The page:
So, let me declare that Nigella is my desserts goddess. She really, truly is. Every recipe that I’ve dared to create from her “How to be a domestic goddess” book has turned out simply and magnificently (can any other Nigella fans vouch for any of her other books? It’s been awhile since I’ve been on a cookbook-buying binge!)
After the cinnabun disaster this morning, I was feeling sad and lonely, and like my kitchen skills had suddenly departed my hands (Oh why has thou forsaken me in my hour of need?!), so to make myself feel better I turned to an oldie but a goodie – Nigella’s recipe for a London Cheesecake.
London Cheesecake Recipe
If you haven’t tried this london cheesecake recipe – you bloody well should. It’s rich and the water bath ensures a silky, cloud-like texture. The sour cream topping is literally the icing on the cake and adds a firmer layer of sweet tartness once set (I know that sounds like a pure contradiction, but you’ll see what I mean).
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Baked London Cheesecake
(adapted from ‘How To Be A Domestic Goddess‘)
- 200g digestive biscuits (I use Arnotts Marie biscuits)
- 100g unsalted butter at room temperature
- 600g cream cheese
- 150g caster sugar
- 3 large eggs
- 3 large egg yolks
- 1 1/2 tbsp vanilla extract
- 1 1/2 tbsp lemon juice
- 300ml tub sour cream
- 1/4 cup caster sugar
- 2 tsp vanilla extract
How to Make Nigella London Cheesecake Recipe
1. Either use a food processor or place the biscuits in a plastic bag and use a rolling pin to pulverise. Add the butter and rub into the pulverised biscuits till they resemble breadcrumbs.
2. Line the bottom of a 20cm springform cake tin and press the biscuits in with your hands, making sure to compact them right into the edges. Put the base in the fridge to set and preheat the oven to 180 degrees C.
3. Beat the cream cheese till it’s as soft as creamed butter, then add the sugar and beat in again. Beat in the eggs and egg yolk, then the vanilla and then the lemon juice. Put an almost full kettle on to boil at this stage.
4. Remove the cake tin from the fridge and line 3 times with strong foil, making sure to alternate short and tall sides of the foil (since it’s rectangular and all…uhh…yeah…). Pour cream cheese mix into the chilled cake tin and place into a roasting dish.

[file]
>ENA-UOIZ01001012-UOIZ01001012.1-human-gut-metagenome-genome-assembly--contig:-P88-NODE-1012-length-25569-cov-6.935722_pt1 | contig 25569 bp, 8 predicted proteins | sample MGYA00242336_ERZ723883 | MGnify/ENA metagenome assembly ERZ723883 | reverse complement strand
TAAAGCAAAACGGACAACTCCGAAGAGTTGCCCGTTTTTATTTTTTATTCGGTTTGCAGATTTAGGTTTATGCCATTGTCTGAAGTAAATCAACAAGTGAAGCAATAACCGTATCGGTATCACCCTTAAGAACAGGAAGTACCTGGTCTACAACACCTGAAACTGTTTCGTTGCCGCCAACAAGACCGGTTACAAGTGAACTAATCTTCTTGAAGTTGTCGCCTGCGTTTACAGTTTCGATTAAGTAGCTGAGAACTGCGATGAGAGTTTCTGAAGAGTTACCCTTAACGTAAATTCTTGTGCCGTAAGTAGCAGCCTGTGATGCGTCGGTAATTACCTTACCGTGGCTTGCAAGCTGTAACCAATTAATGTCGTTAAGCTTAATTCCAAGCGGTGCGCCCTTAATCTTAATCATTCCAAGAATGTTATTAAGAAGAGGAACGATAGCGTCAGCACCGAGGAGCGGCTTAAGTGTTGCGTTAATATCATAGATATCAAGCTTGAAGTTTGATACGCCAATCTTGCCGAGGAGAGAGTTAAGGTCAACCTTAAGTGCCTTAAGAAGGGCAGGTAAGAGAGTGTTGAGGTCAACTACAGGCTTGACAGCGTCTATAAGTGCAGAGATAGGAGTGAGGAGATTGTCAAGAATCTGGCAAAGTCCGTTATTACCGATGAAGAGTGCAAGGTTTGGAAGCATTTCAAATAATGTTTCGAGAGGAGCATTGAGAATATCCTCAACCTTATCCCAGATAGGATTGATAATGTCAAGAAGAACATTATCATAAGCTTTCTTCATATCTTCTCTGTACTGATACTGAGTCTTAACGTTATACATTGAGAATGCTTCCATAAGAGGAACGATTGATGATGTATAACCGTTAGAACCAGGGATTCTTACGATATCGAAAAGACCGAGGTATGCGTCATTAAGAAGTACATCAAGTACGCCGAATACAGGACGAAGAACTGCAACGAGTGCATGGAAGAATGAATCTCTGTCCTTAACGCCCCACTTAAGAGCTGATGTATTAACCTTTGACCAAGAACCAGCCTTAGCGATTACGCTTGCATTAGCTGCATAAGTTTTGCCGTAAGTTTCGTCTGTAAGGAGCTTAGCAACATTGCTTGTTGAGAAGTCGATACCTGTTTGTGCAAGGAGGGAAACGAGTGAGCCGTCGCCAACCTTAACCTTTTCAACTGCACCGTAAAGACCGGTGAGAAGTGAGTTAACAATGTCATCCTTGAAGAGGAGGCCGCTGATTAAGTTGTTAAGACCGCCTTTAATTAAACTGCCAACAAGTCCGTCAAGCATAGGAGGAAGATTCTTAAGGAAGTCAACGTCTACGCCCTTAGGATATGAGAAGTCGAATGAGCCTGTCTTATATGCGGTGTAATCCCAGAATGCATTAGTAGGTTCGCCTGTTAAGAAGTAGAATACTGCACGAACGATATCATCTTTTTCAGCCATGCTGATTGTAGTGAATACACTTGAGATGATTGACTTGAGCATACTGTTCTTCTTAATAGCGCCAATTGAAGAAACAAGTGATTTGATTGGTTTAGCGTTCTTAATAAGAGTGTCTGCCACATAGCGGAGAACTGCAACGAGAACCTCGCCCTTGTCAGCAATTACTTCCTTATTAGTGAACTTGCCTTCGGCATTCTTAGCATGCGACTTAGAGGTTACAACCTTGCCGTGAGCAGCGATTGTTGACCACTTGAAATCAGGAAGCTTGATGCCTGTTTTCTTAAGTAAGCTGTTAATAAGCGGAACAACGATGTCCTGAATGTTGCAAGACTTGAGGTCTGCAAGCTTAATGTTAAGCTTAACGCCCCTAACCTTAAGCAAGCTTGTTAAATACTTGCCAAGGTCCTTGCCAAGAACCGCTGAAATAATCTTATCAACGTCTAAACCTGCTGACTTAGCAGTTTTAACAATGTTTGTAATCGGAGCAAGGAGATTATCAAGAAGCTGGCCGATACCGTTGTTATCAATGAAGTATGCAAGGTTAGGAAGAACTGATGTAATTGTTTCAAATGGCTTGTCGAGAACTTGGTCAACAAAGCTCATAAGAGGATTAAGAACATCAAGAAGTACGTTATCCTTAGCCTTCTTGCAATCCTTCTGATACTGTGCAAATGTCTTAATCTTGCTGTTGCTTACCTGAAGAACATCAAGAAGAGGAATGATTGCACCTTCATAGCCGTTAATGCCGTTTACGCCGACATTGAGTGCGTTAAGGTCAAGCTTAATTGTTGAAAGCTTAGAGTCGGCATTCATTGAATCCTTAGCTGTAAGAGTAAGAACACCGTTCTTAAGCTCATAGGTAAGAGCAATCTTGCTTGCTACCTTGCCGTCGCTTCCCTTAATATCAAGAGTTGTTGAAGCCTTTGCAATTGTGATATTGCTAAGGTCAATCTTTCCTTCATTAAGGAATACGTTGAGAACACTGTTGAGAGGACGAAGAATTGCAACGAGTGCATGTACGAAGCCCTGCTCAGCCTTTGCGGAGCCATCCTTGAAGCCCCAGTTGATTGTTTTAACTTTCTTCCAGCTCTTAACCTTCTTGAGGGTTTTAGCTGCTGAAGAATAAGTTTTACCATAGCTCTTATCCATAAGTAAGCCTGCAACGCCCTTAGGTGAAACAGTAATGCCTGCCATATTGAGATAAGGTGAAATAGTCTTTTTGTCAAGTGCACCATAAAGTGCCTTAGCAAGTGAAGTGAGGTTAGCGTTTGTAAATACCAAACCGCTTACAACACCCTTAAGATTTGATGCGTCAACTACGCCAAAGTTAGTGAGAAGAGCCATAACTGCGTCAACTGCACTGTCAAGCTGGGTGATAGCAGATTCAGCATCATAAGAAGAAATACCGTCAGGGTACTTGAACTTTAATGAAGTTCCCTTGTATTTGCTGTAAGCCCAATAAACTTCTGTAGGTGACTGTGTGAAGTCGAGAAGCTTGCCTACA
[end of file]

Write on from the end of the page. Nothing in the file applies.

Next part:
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5. Pour the boiling water into the roasting dish so it comes up halfway around the cake tin – bear in mind that less is better than more as overfilling will make removing the cake tin difficult. Place the whole thing in the oven and bake for 50 minutes till it feels set when you lightly touch the surface, and it wobbles like a set jelly.
6. Whilst the cake is baking, beat together the sour cream, sugar and vanilla. If your sour cream is as thick and solid as mine, you may want to zap it in the microwave for a few seconds till it liquefies, as otherwise it will be a bit blobby on top of the cake. Once the cake has set, pour the sour cream mix on top of the cake and bake for a further 10 minutes.
7. Remove the cake from the oven, unwrap the foil and stand it on a rack to cool. Once it has cooled completely, leave it to set in the fridge for about 4-6 hours as it helps to make the cake more solid and the flavours meld together. Remove 15 minutes before serving to take the edge off the coldness. Unmould and use a knife which has been run under hot water to cut and serve 🙂
See what I mean by velvety softness? Would you believe that this is a baked cheesecake? Ok, so I cheated and cut into it before it had finished cooling down, but even when this has cooled the texture is still moist and the cake just disslves in your mouth. Definetely worth a shot 🙂